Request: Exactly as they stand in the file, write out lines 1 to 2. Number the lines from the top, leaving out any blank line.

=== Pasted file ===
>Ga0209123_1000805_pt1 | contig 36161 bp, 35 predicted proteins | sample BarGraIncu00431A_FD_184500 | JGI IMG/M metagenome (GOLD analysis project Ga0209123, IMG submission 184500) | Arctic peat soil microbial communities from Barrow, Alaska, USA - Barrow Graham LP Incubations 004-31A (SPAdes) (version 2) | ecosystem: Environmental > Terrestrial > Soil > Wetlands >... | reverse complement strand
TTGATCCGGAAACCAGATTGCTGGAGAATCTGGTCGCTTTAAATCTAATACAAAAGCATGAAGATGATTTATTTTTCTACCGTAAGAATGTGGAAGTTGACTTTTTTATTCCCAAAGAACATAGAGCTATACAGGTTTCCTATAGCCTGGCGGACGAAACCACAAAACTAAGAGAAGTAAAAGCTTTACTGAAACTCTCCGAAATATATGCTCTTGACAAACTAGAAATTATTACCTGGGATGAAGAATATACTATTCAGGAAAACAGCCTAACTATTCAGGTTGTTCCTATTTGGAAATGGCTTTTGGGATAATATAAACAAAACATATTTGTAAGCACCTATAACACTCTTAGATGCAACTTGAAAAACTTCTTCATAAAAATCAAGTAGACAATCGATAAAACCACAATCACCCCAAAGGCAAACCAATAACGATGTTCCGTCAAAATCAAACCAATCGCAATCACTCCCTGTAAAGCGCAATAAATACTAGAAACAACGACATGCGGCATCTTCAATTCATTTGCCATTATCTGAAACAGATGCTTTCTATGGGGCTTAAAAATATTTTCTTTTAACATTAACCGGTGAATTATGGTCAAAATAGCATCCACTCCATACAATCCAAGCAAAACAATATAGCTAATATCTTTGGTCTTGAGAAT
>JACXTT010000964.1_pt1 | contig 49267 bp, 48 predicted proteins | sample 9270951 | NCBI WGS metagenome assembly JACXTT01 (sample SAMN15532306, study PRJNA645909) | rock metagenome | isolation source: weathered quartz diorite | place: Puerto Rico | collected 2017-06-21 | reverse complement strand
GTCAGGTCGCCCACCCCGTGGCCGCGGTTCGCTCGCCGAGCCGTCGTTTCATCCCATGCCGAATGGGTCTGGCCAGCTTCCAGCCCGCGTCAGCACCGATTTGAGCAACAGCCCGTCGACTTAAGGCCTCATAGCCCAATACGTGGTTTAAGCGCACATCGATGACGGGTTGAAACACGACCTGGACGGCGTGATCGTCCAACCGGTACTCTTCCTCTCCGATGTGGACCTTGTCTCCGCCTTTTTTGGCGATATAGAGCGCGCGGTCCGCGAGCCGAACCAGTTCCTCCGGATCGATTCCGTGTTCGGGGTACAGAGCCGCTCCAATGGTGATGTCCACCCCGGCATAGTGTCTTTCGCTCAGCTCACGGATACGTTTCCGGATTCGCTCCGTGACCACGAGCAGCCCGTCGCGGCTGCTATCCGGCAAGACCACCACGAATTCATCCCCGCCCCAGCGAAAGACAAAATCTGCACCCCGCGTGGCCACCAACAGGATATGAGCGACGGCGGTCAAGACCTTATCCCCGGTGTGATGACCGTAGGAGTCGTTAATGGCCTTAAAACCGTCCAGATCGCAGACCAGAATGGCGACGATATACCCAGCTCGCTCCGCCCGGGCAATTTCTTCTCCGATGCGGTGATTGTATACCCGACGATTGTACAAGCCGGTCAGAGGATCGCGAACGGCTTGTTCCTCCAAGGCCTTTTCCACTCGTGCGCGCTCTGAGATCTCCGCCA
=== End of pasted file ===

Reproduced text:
>Ga0209123_1000805_pt1 | contig 36161 bp, 35 predicted proteins | sample BarGraIncu00431A_FD_184500 | JGI IMG/M metagenome (GOLD analysis project Ga0209123, IMG submission 184500) | Arctic peat soil microbial communities from Barrow, Alaska, USA - Barrow Graham LP Incubations 004-31A (SPAdes) (version 2) | ecosystem: Environmental > Terrestrial > Soil > Wetlands >... | reverse complement strand
TTGATCCGGAAACCAGATTGCTGGAGAATCTGGTCGCTTTAAATCTAATACAAAAGCATGAAGATGATTTATTTTTCTACCGTAAGAATGTGGAAGTTGACTTTTTTATTCCCAAAGAACATAGAGCTATACAGGTTTCCTATAGCCTGGCGGACGAAACCACAAAACTAAGAGAAGTAAAAGCTTTACTGAAACTCTCCGAAATATATGCTCTTGACAAACTAGAAATTATTACCTGGGATGAAGAATATACTATTCAGGAAAACAGCCTAACTATTCAGGTTGTTCCTATTTGGAAATGGCTTTTGGGATAATATAAACAAAACATATTTGTAAGCACCTATAACACTCTTAGATGCAACTTGAAAAACTTCTTCATAAAAATCAAGTAGACAATCGATAAAACCACAATCACCCCAAAGGCAAACCAATAACGATGTTCCGTCAAAATCAAACCAATCGCAATCACTCCCTGTAAAGCGCAATAAATACTAGAAACAACGACATGCGGCATCTTCAATTCATTTGCCATTATCTGAAACAGATGCTTTCTATGGGGCTTAAAAATATTTTCTTTTAACATTAACCGGTGAATTATGGTCAAAATAGCATCCACTCCATACAATCCAAGCAAAACAATATAGCTAATATCTTTGGTCTTGAGAAT